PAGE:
Federal Oversight

GAO: Completing our recommendations could save billions

Barely half of actions called for by the Government Accountability Office from 2011 to 2017 have been fully addressed, according to the GAO’s 2018 Annual Duplication Report, preventing the government from saving tens of billions of dollars.

“Congress and executive branch agencies have opportunities to contribute toward fiscal sustainability and act as stewards of federal resources. These include taking actions to reduce, eliminate, or better manage fragmentation, overlap, or duplication among federal agencies and programs; achieve cost savings; or enhance revenues,” the report, released April 26, 2018, said.

GAO recommendations can yield significant cost savings for the government, with $73 billion saved based on recommendations made just in 2017.

(source: GAO 2018 Annual Duplication Report)
(source: GAO 2018 Annual Duplication Report)

Congress was the worst offender in not addressing GAO recommendations, with only 31 percent fully addressed and 45 percent not addressed at all.

According to GAO Comptroller General Gene Dodaro, who spoke at a House Oversight and Government Reform Committee hearing on the same day, the Department of Veterans Affairs is also an agency of high concern.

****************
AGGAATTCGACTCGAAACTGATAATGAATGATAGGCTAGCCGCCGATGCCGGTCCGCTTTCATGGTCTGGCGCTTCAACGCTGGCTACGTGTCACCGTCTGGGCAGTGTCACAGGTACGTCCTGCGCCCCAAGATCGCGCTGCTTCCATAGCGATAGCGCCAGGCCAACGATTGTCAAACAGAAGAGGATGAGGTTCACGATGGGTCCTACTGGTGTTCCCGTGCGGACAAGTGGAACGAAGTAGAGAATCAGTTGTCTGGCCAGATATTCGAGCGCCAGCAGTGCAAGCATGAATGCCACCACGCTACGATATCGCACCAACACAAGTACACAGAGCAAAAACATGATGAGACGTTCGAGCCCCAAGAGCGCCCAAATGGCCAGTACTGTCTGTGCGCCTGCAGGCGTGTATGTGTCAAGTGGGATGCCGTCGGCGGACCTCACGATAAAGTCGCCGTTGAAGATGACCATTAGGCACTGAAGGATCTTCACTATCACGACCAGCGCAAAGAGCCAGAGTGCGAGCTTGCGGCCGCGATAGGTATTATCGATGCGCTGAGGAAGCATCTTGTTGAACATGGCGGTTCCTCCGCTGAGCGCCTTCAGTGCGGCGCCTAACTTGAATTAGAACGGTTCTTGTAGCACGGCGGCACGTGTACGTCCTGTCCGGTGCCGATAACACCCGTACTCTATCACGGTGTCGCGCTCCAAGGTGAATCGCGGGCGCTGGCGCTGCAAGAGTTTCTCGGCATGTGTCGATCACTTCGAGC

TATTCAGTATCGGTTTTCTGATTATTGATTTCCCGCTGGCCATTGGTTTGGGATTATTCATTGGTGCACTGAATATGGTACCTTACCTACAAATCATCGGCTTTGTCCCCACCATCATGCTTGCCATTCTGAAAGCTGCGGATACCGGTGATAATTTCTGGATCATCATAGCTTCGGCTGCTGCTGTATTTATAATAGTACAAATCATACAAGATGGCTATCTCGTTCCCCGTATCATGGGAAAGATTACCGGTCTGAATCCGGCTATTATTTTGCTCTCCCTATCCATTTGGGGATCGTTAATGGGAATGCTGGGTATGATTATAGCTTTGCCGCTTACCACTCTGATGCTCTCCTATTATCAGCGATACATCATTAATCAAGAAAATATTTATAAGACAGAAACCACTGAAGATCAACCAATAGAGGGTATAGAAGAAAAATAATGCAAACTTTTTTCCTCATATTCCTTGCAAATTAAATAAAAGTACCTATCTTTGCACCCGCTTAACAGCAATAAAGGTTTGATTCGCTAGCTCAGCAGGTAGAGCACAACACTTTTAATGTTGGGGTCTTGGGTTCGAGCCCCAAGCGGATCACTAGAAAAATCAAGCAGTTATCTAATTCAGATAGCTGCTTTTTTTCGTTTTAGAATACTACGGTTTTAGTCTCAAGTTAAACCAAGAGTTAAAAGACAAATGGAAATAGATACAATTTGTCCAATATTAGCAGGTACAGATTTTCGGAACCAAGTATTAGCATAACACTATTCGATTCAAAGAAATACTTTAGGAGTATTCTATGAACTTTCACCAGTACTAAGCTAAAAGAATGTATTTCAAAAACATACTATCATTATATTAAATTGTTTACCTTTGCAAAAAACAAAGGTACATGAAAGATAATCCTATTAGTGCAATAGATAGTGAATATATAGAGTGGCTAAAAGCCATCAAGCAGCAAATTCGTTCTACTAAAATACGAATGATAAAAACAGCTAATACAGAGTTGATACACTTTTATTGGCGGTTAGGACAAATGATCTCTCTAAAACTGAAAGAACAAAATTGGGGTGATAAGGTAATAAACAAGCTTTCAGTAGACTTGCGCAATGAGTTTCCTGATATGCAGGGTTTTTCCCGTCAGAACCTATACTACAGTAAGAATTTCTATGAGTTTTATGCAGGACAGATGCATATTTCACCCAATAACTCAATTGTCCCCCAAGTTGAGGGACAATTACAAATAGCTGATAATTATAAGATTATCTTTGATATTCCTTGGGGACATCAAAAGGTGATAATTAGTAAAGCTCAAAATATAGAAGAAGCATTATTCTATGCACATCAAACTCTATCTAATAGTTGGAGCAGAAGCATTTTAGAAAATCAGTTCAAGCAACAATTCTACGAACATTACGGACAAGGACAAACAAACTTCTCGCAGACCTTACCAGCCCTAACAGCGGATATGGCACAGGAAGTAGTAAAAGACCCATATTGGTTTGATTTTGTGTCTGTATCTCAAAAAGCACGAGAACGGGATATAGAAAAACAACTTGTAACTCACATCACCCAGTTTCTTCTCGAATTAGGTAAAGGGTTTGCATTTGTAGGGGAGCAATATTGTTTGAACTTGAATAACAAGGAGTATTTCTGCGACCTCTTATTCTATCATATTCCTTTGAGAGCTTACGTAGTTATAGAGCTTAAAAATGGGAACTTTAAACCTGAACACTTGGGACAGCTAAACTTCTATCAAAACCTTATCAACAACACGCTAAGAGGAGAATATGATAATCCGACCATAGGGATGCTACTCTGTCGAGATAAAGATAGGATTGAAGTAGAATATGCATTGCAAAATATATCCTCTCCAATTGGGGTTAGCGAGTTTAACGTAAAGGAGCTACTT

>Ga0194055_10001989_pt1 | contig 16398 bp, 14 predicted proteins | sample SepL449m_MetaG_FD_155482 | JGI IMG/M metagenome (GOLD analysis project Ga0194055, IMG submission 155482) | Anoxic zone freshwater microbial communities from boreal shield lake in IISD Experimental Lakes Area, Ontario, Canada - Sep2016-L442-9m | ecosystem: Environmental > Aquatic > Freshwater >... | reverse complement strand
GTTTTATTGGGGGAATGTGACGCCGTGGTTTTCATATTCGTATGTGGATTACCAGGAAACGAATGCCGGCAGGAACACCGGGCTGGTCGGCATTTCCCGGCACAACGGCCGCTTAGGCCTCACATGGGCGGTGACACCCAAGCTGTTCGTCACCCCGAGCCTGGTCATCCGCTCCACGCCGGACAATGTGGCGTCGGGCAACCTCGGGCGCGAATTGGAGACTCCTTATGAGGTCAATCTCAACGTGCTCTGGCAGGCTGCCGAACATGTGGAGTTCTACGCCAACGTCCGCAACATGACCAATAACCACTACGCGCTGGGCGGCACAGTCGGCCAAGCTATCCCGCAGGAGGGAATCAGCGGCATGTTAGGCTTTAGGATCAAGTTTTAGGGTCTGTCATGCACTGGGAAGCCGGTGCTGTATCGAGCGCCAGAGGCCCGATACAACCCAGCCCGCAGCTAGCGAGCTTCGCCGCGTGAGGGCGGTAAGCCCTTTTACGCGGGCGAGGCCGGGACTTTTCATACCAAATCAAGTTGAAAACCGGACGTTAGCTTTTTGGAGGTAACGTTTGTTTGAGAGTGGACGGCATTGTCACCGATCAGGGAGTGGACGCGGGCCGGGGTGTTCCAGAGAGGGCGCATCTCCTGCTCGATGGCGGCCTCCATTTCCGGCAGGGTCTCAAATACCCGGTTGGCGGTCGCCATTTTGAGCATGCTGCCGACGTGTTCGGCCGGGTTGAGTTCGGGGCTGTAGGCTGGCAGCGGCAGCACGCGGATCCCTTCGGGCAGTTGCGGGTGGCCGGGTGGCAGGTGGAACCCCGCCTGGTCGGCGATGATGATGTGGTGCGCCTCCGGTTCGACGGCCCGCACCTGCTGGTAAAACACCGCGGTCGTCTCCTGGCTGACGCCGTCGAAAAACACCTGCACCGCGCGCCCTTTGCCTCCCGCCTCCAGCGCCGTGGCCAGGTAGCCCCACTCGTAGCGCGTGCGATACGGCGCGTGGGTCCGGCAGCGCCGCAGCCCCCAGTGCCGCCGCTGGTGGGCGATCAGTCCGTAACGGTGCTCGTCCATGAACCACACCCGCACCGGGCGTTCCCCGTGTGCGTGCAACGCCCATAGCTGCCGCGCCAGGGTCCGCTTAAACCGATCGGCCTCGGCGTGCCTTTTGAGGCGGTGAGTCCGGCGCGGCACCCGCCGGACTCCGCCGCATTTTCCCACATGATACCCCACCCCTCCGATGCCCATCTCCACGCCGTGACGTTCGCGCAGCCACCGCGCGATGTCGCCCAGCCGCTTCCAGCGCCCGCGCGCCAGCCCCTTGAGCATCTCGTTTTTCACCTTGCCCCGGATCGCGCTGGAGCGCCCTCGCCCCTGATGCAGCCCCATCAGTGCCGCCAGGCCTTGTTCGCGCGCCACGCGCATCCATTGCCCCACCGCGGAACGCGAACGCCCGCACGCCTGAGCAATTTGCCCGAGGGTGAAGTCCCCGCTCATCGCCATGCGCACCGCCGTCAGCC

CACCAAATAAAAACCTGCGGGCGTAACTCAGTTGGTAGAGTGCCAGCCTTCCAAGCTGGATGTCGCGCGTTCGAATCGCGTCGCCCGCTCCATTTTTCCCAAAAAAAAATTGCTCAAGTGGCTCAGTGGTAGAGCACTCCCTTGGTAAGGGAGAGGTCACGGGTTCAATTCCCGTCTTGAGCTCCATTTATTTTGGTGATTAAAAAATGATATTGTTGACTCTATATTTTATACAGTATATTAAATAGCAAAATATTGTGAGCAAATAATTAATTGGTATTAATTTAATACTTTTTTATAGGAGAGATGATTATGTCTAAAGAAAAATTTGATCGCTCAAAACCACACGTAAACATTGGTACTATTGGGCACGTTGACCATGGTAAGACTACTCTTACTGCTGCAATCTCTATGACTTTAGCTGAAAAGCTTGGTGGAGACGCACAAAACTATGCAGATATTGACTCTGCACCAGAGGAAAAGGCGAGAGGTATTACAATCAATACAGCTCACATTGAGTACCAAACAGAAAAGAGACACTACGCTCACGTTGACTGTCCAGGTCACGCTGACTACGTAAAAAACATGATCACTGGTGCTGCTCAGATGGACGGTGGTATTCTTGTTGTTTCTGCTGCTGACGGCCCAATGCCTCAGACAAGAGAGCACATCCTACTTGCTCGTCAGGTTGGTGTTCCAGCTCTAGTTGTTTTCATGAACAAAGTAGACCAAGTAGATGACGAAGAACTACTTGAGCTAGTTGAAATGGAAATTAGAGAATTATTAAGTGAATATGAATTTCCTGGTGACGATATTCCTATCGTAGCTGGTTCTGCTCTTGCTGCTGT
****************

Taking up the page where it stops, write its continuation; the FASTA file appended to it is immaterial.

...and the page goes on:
They need leadership. I’m very worried about the Veterans administration. They have some of the most entrenched management problems in the federal government, that’s why we put them on the high risk list. They’re making efforts to come up with a plan now, but it’s been three years since we put them on the list, and they really haven’t finalized a good plan to come off the list,” Dodaro said.

“We’re working with them ― they’re making progress, I don’t want to say that they’re not ― but there needs to be more urgency to deal with their problems over there. And there’s key vacancies, not only at the secretary level, but also some of the under secretary positions. The CIO is open. So I think Congress should be very concerned.”

Information technology modernization and investment were also central issues across multiple agencies, such as the IRS and Department of Defense.

“I think this is a target rich area for the Congress, and we’re poised to work with you to try to identify more opportunities for savings,” Dodaro said.

Rep. Mark Meadows, R-N.C., committed that he would support appropriations to modernize the IT systems at the IRS in particular. The IRS recently struggled with its Direct Pay system when the online tool broke down on the last day of filing season.

“But it has to be managed properly, and we’ve made a number of recommendations because they’ve wasted investments in the past in IT,” Dodaro said.

Dave Powner, director of IT management issues at GAO, said that the DoD has also failed to realize savings in IT modernization efforts. According to Powner, the department could have saved an estimated of $4.8 billion when data center consolidation efforts began, but has instead only saved a few hundred million dollars.

In addition to a review of past recommendations, the report also introduced 68 new recommended actions across 23 areas of government, including defense, health care and IT.

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